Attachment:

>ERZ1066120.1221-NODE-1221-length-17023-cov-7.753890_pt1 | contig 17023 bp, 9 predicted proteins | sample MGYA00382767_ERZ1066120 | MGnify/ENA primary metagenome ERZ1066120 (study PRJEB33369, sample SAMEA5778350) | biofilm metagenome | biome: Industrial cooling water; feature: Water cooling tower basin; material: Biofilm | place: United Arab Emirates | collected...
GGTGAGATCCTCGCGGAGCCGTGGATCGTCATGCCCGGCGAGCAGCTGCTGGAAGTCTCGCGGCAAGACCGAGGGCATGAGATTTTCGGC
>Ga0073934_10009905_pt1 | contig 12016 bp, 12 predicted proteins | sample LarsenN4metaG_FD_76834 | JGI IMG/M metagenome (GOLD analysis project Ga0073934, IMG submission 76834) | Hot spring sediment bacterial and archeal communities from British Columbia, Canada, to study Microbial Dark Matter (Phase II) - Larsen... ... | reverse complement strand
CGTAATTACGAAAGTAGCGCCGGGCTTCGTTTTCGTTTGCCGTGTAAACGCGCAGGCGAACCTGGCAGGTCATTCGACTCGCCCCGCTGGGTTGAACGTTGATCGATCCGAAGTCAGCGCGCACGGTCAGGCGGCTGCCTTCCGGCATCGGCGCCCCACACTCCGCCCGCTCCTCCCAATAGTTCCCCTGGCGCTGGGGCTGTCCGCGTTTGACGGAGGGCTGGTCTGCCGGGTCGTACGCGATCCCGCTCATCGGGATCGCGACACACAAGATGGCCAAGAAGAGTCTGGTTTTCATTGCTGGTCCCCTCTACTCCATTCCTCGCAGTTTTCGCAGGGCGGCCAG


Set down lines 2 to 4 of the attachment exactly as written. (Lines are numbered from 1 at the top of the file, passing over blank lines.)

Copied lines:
GGTGAGATCCTCGCGGAGCCGTGGATCGTCATGCCCGGCGAGCAGCTGCTGGAAGTCTCGCGGCAAGACCGAGGGCATGAGATTTTCGGC
>Ga0073934_10009905_pt1 | contig 12016 bp, 12 predicted proteins | sample LarsenN4metaG_FD_76834 | JGI IMG/M metagenome (GOLD analysis project Ga0073934, IMG submission 76834) | Hot spring sediment bacterial and archeal communities from British Columbia, Canada, to study Microbial Dark Matter (Phase II) - Larsen... ... | reverse complement strand
CGTAATTACGAAAGTAGCGCCGGGCTTCGTTTTCGTTTGCCGTGTAAACGCGCAGGCGAACCTGGCAGGTCATTCGACTCGCCCCGCTGGGTTGAACGTTGATCGATCCGAAGTCAGCGCGCACGGTCAGGCGGCTGCCTTCCGGCATCGGCGCCCCACACTCCGCCCGCTCCTCCCAATAGTTCCCCTGGCGCTGGGGCTGTCCGCGTTTGACGGAGGGCTGGTCTGCCGGGTCGTACGCGATCCCGCTCATCGGGATCGCGACACACAAGATGGCCAAGAAGAGTCTGGTTTTCATTGCTGGTCCCCTCTACTCCATTCCTCGCAGTTTTCGCAGGGCGGCCAG